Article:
It was as if the Playboy Mansion met the East EBond at a wild party at private-equity titan MarcLeder’s Bridgehampton estate, where guests cavorted nude in the pool and performed sex acts, scantily dressed Russians danced on platforms and men twirled lit torches to a booming techno beat. The divorced Sun Capital Partners honcho rented a sprawling beachfront mansion on Surf Side Road for $500,000 for the month of July. Leder’s weekly Friday and Saturday night parties have become the talk of the Hamptons—and he ended them in style last weekend with his wildest bash yet. Russell Simmons and ex-wife Kimora Lee attended a more subdued party thrown byLeder—who’s an event chair for Simmons’ Art For Life charity—on July 29 together. But the revelry hit a frenzied point the next day before midnight when a male guest described as a “chubby white meathead” and a “tanned” female guest stripped and hopped into the pool naked.
At Romney’s fundraiser at Leder’s Boca Raton home, not a single sex act was recorded.
But remember social conservatives – the Republicans are with you. They’re the party of traditional values. After all, where else could they raise money but at the home of a hedge fund manager who loves to throw swingers parties? (Does it even need to be noted that if Obama held a fund raiser at a home that’s also been used for orgies, the right wing would be all over him?) Anyway, back to the 47% video. Here’s what Governor Romney said:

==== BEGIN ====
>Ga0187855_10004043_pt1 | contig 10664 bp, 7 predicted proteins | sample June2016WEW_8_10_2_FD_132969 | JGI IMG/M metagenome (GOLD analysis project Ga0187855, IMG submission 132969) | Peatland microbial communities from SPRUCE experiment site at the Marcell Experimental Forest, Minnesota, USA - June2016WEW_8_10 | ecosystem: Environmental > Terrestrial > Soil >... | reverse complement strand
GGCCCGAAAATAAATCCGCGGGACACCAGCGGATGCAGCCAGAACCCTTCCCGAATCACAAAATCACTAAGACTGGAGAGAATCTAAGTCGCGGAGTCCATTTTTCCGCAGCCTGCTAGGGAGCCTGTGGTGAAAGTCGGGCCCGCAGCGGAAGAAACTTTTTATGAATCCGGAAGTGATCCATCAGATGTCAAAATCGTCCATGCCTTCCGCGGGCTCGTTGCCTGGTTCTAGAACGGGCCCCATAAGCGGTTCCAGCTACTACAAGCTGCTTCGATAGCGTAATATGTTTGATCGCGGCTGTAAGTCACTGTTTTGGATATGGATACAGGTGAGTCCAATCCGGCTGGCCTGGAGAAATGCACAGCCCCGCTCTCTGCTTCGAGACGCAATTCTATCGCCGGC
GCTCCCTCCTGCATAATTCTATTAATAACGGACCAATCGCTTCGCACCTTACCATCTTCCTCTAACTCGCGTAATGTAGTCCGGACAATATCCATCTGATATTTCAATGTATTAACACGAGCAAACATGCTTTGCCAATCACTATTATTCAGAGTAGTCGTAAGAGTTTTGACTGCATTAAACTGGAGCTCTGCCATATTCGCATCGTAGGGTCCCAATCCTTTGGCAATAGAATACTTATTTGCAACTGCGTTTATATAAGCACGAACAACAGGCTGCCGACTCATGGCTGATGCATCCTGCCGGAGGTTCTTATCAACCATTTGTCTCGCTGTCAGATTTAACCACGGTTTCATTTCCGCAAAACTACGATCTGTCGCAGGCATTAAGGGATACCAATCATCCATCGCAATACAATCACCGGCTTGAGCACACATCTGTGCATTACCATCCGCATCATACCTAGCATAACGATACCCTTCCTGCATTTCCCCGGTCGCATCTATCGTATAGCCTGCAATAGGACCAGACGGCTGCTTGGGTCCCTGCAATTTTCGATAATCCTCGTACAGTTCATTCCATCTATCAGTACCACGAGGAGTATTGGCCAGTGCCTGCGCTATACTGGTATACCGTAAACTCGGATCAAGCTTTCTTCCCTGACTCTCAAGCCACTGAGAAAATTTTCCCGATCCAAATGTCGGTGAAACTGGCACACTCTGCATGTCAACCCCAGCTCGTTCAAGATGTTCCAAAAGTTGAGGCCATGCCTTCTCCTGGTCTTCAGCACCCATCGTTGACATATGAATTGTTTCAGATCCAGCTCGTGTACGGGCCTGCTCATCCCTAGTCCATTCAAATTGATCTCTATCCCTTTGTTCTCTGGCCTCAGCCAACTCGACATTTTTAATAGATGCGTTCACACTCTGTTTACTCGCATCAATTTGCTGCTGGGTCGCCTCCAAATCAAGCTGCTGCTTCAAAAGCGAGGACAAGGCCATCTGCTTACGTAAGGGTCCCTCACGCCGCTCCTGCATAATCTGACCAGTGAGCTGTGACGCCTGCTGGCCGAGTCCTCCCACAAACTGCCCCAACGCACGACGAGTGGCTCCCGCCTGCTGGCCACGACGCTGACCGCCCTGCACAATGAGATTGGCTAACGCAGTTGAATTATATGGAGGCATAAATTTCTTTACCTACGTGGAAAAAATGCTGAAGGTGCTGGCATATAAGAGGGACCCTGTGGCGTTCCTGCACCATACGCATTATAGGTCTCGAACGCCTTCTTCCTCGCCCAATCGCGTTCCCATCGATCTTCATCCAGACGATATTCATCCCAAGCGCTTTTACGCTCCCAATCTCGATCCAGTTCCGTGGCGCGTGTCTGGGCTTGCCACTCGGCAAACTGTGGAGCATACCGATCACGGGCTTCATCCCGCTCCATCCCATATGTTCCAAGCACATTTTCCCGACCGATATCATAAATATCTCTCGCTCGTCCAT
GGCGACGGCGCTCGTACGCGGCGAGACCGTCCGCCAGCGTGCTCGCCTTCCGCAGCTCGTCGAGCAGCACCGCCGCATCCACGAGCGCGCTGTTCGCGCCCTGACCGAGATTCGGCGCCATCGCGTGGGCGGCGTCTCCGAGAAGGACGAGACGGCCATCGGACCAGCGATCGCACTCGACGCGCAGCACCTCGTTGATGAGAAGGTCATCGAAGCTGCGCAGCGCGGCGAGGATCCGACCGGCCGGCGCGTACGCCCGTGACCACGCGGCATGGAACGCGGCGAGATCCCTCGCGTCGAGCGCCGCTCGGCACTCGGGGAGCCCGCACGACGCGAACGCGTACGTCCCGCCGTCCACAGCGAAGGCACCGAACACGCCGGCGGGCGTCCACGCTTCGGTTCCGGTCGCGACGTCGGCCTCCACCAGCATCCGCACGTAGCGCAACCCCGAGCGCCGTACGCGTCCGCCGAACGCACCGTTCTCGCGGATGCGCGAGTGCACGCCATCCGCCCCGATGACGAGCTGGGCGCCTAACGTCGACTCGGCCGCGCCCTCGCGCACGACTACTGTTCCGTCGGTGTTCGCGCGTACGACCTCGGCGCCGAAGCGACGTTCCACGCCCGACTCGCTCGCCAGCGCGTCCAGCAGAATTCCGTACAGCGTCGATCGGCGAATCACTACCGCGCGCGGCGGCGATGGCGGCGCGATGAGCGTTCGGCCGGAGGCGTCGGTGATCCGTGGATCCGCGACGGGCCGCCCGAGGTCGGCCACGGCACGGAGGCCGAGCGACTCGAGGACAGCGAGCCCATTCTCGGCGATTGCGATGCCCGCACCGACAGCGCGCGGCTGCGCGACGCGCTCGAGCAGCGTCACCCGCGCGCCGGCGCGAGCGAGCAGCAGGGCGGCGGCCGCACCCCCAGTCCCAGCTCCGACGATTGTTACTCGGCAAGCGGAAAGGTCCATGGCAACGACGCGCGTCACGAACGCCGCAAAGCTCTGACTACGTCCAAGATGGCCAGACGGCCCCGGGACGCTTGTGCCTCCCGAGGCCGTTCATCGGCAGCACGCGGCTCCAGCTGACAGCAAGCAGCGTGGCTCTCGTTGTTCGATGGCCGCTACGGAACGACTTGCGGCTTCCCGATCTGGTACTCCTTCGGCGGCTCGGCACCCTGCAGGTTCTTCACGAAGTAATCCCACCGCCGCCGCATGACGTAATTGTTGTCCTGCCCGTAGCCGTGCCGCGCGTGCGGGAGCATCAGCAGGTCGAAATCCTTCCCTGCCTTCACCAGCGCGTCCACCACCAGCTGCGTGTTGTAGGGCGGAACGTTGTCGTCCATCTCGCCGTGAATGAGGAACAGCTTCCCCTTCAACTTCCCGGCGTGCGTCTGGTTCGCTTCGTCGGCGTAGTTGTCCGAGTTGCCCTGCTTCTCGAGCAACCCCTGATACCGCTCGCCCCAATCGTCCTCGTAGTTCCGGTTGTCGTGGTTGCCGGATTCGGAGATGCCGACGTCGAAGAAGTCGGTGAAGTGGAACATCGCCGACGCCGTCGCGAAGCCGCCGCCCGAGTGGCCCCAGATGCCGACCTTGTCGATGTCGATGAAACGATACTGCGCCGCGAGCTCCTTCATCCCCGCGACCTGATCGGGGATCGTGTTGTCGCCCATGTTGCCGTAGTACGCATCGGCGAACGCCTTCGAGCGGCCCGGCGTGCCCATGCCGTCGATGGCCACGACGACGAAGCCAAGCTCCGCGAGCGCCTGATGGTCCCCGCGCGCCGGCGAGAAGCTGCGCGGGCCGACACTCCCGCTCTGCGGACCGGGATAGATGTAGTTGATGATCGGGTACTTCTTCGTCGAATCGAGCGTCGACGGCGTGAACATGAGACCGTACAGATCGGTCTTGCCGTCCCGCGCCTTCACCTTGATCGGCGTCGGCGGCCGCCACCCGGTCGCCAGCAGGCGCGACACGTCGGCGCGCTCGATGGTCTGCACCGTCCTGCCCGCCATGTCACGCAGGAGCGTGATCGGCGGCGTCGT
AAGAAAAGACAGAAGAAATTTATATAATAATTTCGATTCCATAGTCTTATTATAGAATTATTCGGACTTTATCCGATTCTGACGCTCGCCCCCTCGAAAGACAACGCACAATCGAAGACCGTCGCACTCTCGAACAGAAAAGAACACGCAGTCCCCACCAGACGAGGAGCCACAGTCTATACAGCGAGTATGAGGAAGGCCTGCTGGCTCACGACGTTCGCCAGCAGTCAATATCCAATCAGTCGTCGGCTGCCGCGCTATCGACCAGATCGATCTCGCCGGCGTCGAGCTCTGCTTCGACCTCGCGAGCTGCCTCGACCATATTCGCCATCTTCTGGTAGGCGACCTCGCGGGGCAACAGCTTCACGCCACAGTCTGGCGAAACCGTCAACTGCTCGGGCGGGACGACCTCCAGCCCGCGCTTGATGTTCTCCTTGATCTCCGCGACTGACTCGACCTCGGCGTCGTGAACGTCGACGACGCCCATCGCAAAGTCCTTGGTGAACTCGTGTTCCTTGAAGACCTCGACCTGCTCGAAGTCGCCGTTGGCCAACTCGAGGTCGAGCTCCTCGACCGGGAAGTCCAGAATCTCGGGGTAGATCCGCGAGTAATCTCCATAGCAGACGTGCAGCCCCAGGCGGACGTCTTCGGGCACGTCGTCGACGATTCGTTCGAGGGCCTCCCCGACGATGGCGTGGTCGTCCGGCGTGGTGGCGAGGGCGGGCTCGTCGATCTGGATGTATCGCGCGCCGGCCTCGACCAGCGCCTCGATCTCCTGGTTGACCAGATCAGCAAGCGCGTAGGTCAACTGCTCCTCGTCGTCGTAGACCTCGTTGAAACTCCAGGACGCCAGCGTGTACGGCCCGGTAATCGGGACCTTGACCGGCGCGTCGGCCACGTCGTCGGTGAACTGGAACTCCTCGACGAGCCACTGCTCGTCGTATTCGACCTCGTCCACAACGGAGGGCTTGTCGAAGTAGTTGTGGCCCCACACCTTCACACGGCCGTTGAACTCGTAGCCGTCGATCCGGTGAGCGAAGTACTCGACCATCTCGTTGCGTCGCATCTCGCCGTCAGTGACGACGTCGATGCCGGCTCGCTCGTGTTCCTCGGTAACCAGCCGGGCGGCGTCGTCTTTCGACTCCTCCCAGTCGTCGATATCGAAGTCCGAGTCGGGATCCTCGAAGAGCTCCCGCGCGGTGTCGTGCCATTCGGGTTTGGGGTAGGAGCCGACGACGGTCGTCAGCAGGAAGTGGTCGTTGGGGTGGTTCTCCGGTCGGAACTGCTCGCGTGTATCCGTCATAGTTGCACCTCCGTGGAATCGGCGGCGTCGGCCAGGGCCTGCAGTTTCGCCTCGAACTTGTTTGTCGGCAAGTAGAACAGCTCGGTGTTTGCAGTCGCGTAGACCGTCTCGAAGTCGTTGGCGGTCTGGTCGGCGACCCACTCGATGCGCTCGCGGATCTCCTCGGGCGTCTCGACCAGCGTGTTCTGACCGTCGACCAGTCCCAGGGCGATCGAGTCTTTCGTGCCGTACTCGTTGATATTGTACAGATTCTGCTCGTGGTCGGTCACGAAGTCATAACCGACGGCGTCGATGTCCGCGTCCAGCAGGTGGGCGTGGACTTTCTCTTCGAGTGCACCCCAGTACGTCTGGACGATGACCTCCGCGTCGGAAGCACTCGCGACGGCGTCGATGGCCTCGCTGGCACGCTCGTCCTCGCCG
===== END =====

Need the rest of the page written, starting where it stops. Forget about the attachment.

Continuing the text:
There are 47 percent of the people who will vote for the president no matter what. All right, there are 47 percent who are with him, who are dependent upon government, who believe that they are victims, who believe the government has a responsibility to care for them, who believe that they are entitled to health care, to food, to housing, to you-name-it. That that’s an entitlement. And the government should give it to them. And they will vote for this president no matter what …
These are people who pay no income tax. 47 percent of Americans pay no income tax. So our message of low taxes doesn’t connect… my job is not to worry about those people. I’ll never convince them that they should take personal responsibility and care for their lives.
Well then. I’ll let the blogosphere take this one on since they all have said more than enough.
First, Matthew Cantirino at First Things once again corrects the glib, dishonest “47 percent statistic.”
The idea that half the nation is part of some dependent class is an utter myth.
What we do know is that Mitt Romney has no intention of appealing to the 47 percent of Americans he regards as pathetic parasites. That’s a novel way of campaigning for president.
Chait says the gaffe shows that Romney is unqualified to serve as president.